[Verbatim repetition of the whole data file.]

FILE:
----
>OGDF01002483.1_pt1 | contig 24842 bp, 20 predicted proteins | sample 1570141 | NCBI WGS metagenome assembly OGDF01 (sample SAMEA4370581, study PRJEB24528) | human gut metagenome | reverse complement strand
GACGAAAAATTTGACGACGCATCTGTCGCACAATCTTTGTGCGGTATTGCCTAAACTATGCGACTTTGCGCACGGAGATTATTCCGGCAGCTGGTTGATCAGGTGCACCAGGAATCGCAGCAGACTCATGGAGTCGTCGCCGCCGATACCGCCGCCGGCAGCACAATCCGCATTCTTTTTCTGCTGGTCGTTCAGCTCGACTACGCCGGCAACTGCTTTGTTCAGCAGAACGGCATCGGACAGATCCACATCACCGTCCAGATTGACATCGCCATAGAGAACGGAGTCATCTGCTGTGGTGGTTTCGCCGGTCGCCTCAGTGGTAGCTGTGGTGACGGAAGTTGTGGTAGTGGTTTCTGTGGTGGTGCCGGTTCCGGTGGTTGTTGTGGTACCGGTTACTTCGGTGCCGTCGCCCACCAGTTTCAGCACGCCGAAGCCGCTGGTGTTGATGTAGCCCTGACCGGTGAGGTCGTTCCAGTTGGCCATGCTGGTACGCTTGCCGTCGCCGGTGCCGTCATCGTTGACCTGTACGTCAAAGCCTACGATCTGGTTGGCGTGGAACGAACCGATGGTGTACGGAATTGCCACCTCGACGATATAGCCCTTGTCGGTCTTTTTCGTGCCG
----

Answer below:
>OGDF01002483.1_pt1 | contig 24842 bp, 20 predicted proteins | sample 1570141 | NCBI WGS metagenome assembly OGDF01 (sample SAMEA4370581, study PRJEB24528) | human gut metagenome | reverse complement strand
GACGAAAAATTTGACGACGCATCTGTCGCACAATCTTTGTGCGGTATTGCCTAAACTATGCGACTTTGCGCACGGAGATTATTCCGGCAGCTGGTTGATCAGGTGCACCAGGAATCGCAGCAGACTCATGGAGTCGTCGCCGCCGATACCGCCGCCGGCAGCACAATCCGCATTCTTTTTCTGCTGGTCGTTCAGCTCGACTACGCCGGCAACTGCTTTGTTCAGCAGAACGGCATCGGACAGATCCACATCACCGTCCAGATTGACATCGCCATAGAGAACGGAGTCATCTGCTGTGGTGGTTTCGCCGGTCGCCTCAGTGGTAGCTGTGGTGACGGAAGTTGTGGTAGTGGTTTCTGTGGTGGTGCCGGTTCCGGTGGTTGTTGTGGTACCGGTTACTTCGGTGCCGTCGCCCACCAGTTTCAGCACGCCGAAGCCGCTGGTGTTGATGTAGCCCTGACCGGTGAGGTCGTTCCAGTTGGCCATGCTGGTACGCTTGCCGTCGCCGGTGCCGTCATCGTTGACCTGTACGTCAAAGCCTACGATCTGGTTGGCGTGGAACGAACCGATGGTGTACGGAATTGCCACCTCGACGATATAGCCCTTGTCGGTCTTTTTCGTGCCG